Rose Kleiner

1925 – 2001

Pioneer in serving the aging population and their families

Rose Kleiner was an immigrant, coming to this country in 1939 from her native Poland. After raising her two children, they gave her a briefcase for her 49th birthday. She took it as a hint that she should have a career and she enrolled in the University of California at Berkeley’s School of Social Work where she received her Master’s degree in 1979. She went on to earn accreditation from the Academy of Certified Social workers and became a licensed clinical social worker.

Upon graduating, Kleiner discovered that older citizens needed physical and administrative help and various home-care services. Using her own capital, she founded Older Adults Care Management (OACM) in Palo Alto, California, one of the first private geriatric care management agencies of its kind. She also helped create the Western Chapter of the National Association of Private Geriatric Care Managers.

She had a vision of social workers as partners with family members, working together to assure that the needs of older adults would be met. Motivated by her own experiences of long distance caregiving for her mother and terminally ill brother, she helped to link her agency with a national network of private geriatric care managers.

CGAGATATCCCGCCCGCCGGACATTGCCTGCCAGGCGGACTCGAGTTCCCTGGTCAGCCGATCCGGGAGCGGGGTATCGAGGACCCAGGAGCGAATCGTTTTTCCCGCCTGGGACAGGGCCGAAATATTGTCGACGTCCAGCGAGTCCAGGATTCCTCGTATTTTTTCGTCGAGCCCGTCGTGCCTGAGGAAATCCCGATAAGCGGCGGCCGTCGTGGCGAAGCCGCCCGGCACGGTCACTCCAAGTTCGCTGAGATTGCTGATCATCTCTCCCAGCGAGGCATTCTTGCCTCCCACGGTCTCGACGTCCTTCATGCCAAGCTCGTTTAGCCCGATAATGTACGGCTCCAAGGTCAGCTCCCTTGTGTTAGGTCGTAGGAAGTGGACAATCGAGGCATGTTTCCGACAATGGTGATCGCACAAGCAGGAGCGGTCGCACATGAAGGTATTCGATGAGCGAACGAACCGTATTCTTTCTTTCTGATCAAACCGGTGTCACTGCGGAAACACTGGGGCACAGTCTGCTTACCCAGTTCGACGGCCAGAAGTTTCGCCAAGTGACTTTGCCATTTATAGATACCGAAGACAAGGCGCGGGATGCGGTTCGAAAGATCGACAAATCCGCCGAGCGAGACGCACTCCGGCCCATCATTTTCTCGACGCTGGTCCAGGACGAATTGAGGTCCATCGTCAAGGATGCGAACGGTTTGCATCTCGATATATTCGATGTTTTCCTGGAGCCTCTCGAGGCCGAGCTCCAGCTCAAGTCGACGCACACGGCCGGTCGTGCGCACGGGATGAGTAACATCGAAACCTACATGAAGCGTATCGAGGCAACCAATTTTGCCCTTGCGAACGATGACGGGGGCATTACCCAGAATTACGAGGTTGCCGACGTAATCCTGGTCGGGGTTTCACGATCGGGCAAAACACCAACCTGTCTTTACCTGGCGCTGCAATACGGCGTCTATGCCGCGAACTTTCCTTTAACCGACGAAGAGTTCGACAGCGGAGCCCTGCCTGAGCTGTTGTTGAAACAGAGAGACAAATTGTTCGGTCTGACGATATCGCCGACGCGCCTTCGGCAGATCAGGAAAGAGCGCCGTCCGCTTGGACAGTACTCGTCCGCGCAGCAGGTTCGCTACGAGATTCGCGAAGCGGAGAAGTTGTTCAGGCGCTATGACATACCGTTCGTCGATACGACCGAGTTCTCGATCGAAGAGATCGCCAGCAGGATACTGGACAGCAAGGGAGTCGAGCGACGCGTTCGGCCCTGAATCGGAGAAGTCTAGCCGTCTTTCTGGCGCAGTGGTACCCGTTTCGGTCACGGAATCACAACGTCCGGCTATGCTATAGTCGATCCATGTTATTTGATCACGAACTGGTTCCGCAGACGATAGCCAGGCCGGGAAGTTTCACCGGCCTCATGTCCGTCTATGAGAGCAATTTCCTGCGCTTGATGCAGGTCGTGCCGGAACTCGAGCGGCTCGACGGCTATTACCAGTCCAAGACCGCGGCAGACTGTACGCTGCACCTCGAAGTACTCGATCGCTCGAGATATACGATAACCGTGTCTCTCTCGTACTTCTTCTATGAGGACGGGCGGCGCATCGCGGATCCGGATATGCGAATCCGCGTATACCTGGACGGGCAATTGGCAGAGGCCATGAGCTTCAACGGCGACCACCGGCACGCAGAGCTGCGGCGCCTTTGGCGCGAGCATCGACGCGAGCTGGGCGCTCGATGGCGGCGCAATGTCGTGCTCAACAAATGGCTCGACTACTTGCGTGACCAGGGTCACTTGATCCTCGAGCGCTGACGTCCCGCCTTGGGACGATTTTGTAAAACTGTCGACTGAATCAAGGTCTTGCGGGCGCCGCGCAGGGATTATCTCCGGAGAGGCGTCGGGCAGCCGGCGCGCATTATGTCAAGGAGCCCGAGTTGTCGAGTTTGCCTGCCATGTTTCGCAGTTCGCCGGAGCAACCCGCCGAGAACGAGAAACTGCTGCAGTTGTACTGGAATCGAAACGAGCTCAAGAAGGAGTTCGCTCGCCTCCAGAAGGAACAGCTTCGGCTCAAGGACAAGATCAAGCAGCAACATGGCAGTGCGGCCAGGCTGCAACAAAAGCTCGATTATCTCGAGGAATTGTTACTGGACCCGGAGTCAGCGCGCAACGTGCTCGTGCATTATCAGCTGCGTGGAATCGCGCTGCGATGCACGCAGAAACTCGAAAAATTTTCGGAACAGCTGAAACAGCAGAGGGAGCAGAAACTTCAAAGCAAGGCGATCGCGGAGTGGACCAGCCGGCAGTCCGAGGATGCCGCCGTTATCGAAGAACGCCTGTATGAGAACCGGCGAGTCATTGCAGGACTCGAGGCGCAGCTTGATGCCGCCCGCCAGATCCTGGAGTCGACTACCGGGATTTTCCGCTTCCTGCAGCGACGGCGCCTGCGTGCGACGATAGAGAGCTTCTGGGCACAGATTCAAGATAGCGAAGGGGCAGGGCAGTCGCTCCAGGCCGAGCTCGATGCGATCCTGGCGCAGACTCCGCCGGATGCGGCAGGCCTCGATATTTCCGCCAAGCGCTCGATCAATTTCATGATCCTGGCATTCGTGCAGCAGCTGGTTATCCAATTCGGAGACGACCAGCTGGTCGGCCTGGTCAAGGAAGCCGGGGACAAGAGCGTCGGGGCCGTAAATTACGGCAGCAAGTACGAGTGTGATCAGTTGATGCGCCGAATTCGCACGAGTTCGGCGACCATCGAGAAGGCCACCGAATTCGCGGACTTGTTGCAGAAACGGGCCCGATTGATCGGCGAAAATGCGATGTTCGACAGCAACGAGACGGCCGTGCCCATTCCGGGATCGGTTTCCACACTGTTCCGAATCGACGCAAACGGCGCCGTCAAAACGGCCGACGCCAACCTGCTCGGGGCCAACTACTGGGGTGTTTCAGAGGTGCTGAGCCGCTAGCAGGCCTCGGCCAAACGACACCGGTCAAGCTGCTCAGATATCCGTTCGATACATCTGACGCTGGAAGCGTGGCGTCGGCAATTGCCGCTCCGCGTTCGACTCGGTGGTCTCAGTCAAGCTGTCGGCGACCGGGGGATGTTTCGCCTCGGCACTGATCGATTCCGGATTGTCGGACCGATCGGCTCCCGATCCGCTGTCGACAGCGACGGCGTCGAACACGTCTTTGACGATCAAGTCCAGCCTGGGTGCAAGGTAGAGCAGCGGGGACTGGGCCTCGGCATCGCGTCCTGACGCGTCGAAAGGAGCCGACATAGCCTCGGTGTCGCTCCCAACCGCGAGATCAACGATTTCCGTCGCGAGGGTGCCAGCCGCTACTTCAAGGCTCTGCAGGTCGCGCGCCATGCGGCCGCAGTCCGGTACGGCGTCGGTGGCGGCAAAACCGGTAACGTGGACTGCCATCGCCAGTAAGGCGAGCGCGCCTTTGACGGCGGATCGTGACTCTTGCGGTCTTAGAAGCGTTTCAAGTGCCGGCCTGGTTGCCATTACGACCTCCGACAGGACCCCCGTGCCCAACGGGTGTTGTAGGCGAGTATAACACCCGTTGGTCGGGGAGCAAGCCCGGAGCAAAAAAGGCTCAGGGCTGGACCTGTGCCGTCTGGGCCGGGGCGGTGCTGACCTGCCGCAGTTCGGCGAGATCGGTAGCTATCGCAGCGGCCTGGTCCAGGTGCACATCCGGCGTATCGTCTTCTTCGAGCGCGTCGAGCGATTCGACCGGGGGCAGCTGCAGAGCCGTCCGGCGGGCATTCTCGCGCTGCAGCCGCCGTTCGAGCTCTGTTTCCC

To improve social work’s ability to attract and train skilled professionals to work with older adults, the Kleiner Family Foundation endowed a chair in aging at the University of California, Berkeley, School of Social Welfare, held by Professor Andrew Scharlach, the first endowed chair of its kind. She also helped to create the Center for Advanced Study of Aging Services, dedicated to preserving and promoting that vision through research and training activities.

Rose Kleiner was a visionary. She understood that the future of aging lies in the hands of young social workers, nurses, and para-professionals, and that this requires creating a new, more positive image of aging and older adults that begins early in life. To that end she encouraged the development of companion/aid human services curricula in community colleges and fought for the establishment of increased salaries for caseworkers.

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